AIIB dissent may mark shift away from compliance with US hegemony

By Gregory Clark Source:Global Times Published: 2015-4-7 21:43:01

US failure to prevent much of the global financial community from joining the China-proposed Asian Infrastructure Investment Bank (AIIB) marks not just a setback for US efforts to dominate global financial affairs. It also provides the precedent whereby would-be US allies can begin to dissent from US hegemonistic demands.

From the beginning the rationale for Washington to oppose the Chinese move was weak. A China excluded from the G7 grouping of major industrial powers, despite China's industrial sector far exceeding that of most G7 members, was bound to want to assert itself globally. Did Washington really think that a China, that was denied any real role in the US-dominated World Bank, the European-dominated IMF and Japan-dominated Asian Development Bank, would want meekly to submit for ever to this global triumvirate despite having reserves of around $4 trillion and already having a superior record in providing infrastructure aid to developing nations around the globe?

It was inevitable that Beijing would want to go off and create its own alternative axis of global financial affairs. Much of the world seems to have appreciated the move.

In the campaign to discredit the AIIB proposal, Washington and some of its friends have spoken loudly about the need for good governance, for transparency and fairness in any new global financial institution. But the rival Western institutions hardly provide models in this respect.

The World Bank has often provided generous funds to weak economies with attractive resources and corrupt pro-Western governments. Then when the inevitable occurs and the funds are wasted and repayment is impossible, the IMF moves in with its demands that they impose austerity and sell off government assets, often to Western-controlled enterprises. An AIIB which avoids this kind of legalized two-tag banditry would be welcome.

True, the enthusiasm of many Western nations, led by the UK, to join the AIIB is not entirely altruistic. They would hope to qualify for the consultancies and large capital equipment contracts that go with large infrastructure projects. They would also wish to continue to receive the Chinese money that helps sustain their weakened economies.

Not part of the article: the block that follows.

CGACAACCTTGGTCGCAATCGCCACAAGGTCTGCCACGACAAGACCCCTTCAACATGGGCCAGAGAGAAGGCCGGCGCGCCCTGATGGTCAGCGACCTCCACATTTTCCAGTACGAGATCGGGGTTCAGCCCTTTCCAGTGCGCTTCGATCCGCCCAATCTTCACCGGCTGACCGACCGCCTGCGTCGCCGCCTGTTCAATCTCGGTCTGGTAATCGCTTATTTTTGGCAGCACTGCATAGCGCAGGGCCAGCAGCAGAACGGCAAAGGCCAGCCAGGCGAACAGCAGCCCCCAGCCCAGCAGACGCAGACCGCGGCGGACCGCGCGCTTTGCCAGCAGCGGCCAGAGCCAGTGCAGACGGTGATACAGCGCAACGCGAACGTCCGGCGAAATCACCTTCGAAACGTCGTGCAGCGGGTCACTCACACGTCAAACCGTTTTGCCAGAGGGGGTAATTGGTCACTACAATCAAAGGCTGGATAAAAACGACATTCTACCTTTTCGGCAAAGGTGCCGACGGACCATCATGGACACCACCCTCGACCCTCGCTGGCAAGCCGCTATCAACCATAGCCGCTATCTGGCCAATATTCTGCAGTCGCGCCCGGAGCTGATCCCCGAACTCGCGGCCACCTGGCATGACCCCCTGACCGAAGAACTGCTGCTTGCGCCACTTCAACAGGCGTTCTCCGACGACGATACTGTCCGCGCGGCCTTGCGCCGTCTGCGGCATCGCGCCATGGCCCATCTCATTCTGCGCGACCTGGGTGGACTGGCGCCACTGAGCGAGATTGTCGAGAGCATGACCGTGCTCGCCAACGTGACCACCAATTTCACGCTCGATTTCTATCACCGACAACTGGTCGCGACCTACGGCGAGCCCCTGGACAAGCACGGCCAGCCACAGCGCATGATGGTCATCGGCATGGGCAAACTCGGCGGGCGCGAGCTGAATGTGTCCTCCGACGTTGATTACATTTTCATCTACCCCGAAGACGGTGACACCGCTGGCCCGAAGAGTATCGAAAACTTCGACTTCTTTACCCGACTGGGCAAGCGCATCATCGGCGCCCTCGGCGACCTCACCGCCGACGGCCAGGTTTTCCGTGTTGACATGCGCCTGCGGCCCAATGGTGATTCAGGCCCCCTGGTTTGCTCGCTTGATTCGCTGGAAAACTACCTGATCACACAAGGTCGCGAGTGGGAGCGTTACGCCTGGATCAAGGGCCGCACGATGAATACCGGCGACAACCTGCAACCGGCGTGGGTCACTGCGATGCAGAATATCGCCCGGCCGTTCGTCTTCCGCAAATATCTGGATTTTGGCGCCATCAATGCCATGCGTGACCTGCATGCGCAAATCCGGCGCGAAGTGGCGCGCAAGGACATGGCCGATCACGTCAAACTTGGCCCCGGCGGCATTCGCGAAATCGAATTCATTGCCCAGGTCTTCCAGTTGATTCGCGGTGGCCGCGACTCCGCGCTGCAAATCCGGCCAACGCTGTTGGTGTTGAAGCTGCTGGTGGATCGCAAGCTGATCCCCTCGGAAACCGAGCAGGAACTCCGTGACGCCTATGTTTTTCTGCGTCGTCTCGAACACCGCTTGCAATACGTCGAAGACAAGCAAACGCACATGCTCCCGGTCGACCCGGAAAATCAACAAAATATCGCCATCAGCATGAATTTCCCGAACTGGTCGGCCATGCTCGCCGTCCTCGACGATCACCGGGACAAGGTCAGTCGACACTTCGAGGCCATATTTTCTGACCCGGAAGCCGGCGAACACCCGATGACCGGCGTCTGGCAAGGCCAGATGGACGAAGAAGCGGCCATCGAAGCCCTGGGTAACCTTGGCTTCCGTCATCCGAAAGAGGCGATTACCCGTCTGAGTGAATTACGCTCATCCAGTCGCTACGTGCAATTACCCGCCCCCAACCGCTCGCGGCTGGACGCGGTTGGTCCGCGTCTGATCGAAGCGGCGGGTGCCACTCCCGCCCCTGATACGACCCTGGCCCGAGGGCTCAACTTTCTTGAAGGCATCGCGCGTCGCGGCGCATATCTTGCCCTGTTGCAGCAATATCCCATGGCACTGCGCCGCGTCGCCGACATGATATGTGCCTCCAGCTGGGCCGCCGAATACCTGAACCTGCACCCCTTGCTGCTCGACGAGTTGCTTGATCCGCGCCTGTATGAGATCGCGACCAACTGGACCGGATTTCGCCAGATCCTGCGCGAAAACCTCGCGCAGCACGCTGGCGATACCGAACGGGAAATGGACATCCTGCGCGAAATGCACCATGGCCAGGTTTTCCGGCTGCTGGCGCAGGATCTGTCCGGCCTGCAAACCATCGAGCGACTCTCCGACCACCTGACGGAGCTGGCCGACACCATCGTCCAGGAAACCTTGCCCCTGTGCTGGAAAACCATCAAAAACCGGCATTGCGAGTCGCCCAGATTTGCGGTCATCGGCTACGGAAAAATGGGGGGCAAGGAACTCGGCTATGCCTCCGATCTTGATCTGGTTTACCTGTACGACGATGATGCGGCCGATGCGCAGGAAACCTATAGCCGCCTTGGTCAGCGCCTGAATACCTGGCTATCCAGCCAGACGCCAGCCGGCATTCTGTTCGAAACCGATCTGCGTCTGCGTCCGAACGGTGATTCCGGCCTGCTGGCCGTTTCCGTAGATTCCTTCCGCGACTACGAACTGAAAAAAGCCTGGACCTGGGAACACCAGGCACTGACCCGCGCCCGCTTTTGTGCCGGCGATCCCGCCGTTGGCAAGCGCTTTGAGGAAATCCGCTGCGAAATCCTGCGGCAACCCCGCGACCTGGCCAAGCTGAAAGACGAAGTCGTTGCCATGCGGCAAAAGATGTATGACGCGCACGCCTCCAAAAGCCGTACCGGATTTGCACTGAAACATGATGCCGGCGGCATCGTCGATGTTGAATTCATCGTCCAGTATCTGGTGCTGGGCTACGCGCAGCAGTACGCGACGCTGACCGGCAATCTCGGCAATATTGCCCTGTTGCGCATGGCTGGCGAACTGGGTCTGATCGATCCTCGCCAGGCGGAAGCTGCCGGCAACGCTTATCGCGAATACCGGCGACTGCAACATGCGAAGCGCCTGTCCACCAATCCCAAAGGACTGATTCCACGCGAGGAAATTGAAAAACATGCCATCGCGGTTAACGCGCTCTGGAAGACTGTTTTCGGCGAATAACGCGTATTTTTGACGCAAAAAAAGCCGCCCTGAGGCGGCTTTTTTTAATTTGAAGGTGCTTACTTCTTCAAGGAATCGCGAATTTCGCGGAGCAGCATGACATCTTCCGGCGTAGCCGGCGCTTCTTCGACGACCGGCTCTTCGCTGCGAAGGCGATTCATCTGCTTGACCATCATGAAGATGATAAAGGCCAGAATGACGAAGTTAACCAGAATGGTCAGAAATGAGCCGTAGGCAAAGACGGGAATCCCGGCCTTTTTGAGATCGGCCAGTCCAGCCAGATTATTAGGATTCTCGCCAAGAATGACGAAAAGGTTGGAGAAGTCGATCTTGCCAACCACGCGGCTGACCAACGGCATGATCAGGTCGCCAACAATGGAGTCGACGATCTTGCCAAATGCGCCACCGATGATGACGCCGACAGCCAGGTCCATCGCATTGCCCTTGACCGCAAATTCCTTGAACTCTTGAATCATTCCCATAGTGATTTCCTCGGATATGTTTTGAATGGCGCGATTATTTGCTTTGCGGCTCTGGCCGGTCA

There was also the band-wagon effect as we saw with APEC, which was originally a Japan-Australian attempt to encourage the Asian economies to look eastward and away from China, but which has since been forced by its large membership to include China. Governments are always afraid of missing the bus when new institutions are created. Even so, the de facto admission by almost 50 nations that the existing global financial system needs to be improved is significant.

So too are the political repercussions. Canberra with its lock-step pro-US foreign policies was originally expected to succumb to strong US pressure and reject any invitation to join. But with the example of the UK before it, and under counter-pressure from many business and other groups that realize China's importance for Australia's economy, it was forced to reverse course. South Korea's willingness to run counter to US wishes was also significant.

Will Japan also eventually do the same? Currently the nationalistic, anti-China biases of the Shinzo Abe-centered leadership make it unlikely it will want to do anything that adds of China's global prestige and creates a rival to the Asian Development Bank it helped create. It is also doing all it can to lock the US into its East Asian military strategies and is in no mood to say no to the US on any issue.

Even so, some business groups have voiced concern. And some remember how in the wake of the 1997 Asian financial crisis a hegemonistic US crudely intervened to prevent Tokyo from setting up an Asian Monetary Fund to prevent a recurrence. They ask whether Japan needs constantly to bow to US demands.

The author is a former Australian diplomat with China and Soviet experience. He is now based in Japan.

Posted in: Viewpoint, Commentary, Significance of AIIB

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